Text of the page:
FICA taxes for 2022 amount to 7.65% of an employee’s paycheck. The precise amount may change, so it’s best to keep up with yearly trends.

Once the business withholds the payroll tax, it must deposit it according to the IRS schedule. Businesses that file payroll taxes up to $50,000 must deposit monthly. Deposits are semiweekly for filed taxes over $50,000.

Per tax filing deadlines, deposits are due on workdays, excluding holidays and weekends. The deadline for semiweekly deposits is three business days. Monthly deposits are due every 15th of the month.

Federal unemployment taxes are different. Businesses need to pay federal unemployment tax quarterly. The deadlines are April 30, July 31, October 31, and January 31.

File Tax Forms & Employee W-2s

If you successfully find your way through the payroll system, you’ll need to file appropriate tax forms. This process won’t make doing your own payroll any easier. But it’s necessary for large and small business owners alike.

The good news is that, as the payroll provider, you can access the necessary files relatively quickly. The documentation is available online from the IRS website. The IRS updates most forms every year. Even if you’ve been processing payroll and taxes for a long time, you’ll need a fresh copy of the documents.

The easiest way to file for federal and state taxes is to do so online. You can fill out the IRS host forms on the website. It would be best to download the document instead of completing it on the page. That way, you won’t lose any changes if your browser crashes.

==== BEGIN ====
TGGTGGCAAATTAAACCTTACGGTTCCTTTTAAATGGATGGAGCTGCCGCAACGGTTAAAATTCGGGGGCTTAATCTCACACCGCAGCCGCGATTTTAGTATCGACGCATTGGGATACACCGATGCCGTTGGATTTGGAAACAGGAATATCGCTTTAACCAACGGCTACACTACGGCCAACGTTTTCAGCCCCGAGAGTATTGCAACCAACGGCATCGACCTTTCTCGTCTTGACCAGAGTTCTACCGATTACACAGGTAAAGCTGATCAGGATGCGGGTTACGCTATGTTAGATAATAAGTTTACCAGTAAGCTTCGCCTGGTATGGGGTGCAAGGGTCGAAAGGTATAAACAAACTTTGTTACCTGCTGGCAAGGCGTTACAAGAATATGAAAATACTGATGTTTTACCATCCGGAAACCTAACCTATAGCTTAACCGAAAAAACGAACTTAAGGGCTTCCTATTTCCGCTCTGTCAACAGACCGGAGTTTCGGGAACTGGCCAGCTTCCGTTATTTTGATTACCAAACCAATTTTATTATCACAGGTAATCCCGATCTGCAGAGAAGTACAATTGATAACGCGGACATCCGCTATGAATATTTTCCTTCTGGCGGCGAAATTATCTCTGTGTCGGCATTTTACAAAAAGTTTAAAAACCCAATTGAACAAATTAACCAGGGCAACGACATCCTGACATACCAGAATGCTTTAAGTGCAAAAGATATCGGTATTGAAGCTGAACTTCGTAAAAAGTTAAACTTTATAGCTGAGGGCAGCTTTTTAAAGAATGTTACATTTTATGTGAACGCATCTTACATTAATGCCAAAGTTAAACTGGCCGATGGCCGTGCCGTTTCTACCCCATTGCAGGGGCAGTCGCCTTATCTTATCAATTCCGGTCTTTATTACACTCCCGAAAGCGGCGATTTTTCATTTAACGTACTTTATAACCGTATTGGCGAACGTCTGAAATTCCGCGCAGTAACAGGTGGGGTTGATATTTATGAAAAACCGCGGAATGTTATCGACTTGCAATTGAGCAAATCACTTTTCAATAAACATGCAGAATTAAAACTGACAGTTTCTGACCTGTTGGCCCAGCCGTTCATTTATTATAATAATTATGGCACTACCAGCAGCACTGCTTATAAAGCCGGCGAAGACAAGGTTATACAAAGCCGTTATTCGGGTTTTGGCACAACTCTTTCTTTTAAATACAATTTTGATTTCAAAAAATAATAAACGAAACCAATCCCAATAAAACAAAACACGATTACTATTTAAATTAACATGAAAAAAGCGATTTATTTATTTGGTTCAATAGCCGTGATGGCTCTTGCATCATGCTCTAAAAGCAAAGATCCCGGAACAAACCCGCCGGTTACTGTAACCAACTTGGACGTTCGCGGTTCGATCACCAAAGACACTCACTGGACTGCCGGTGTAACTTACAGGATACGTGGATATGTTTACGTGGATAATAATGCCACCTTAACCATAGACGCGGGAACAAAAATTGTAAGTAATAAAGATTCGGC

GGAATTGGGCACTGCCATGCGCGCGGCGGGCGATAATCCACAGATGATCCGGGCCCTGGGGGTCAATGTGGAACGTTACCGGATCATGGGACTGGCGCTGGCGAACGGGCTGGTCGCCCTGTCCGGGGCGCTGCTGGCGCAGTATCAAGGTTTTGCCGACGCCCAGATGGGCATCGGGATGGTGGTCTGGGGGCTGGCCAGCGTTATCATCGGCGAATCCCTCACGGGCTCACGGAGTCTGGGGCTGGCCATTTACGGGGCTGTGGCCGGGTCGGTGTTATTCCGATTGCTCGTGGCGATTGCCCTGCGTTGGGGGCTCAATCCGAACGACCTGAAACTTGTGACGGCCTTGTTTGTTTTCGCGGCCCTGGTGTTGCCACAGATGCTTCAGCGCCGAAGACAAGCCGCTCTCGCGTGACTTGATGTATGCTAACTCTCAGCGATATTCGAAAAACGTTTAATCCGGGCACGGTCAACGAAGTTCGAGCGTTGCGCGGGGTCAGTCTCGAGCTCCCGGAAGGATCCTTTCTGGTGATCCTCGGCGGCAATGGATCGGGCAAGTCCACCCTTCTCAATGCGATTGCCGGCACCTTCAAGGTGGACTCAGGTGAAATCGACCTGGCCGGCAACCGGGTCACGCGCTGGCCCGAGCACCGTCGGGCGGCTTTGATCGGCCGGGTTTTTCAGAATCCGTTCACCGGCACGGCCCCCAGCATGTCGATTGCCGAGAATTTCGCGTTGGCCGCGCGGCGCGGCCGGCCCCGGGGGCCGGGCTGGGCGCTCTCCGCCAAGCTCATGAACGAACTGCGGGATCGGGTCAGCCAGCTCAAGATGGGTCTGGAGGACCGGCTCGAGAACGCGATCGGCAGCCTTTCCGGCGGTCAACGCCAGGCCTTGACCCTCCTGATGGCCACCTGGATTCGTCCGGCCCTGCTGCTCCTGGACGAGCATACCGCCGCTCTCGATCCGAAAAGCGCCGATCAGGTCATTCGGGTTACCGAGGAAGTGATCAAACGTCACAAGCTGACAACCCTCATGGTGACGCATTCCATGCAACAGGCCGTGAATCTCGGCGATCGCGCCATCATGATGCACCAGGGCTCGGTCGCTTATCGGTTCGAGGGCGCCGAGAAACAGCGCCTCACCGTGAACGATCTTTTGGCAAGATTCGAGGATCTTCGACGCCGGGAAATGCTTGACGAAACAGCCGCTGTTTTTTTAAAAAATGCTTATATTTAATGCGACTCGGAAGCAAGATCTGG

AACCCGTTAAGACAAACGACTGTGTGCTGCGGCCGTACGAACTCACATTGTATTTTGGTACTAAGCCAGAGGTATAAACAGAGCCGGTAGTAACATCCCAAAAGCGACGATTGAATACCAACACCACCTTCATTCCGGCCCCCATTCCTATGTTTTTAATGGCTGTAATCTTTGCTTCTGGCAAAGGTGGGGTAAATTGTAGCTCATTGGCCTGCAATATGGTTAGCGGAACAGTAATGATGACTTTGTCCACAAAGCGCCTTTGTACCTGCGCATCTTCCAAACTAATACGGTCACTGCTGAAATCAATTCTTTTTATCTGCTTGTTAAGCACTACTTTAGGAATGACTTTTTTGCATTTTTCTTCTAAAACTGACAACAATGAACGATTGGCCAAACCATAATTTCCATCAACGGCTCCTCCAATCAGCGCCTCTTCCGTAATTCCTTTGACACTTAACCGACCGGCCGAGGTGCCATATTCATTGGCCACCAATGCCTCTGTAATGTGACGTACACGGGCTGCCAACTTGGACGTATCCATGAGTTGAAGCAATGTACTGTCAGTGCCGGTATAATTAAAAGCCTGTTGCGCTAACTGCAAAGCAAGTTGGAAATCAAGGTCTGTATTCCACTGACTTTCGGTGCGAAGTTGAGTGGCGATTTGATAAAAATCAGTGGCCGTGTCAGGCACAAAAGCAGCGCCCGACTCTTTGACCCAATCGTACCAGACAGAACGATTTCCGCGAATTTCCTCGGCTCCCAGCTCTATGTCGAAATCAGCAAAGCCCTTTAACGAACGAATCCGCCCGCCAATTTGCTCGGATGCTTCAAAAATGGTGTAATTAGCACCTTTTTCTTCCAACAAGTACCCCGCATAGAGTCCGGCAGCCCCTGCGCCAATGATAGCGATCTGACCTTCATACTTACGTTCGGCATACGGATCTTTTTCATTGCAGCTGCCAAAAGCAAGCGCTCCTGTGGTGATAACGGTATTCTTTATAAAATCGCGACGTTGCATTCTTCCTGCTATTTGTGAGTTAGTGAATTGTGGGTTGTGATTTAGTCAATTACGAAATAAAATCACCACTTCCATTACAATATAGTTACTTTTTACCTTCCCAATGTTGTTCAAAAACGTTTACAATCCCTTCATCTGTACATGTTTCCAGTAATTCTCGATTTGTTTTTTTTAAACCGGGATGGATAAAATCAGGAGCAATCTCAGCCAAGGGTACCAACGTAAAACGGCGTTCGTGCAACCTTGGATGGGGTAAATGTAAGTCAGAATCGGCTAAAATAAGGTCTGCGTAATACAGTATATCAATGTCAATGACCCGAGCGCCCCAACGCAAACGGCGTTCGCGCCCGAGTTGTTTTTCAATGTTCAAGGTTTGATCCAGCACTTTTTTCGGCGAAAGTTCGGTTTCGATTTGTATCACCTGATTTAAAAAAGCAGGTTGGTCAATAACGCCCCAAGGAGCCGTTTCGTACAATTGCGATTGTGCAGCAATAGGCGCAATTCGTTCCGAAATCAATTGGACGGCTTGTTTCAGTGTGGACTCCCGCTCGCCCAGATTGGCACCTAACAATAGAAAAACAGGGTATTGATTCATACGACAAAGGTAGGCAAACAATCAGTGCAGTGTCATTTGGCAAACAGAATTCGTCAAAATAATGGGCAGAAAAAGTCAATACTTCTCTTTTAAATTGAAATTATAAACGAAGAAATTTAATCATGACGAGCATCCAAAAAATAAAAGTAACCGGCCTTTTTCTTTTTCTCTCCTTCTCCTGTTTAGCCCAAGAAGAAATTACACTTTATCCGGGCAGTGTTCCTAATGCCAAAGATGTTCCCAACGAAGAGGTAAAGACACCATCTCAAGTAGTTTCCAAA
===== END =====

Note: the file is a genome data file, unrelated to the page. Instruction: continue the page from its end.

The W-2 form will be among the most important documents you’ll need to file. This form is critical because it contains vital information about:

  • Employer
  • Company
  • Employee
  • Salary
  • Paid taxes

The W-2 form is important for everyone—the company, business owner, and individual employees. It’s a summary of each employees’ gross pay, received income, and taxes. There are other forms employees might have, but the W-2 is the most common.

In fact, many resources may refer to a traditional worker as a “W-2 employee.” Employers hire W-2 employees to work under specified conditions. The employer provides the means of work like tools, software, computers, and office space.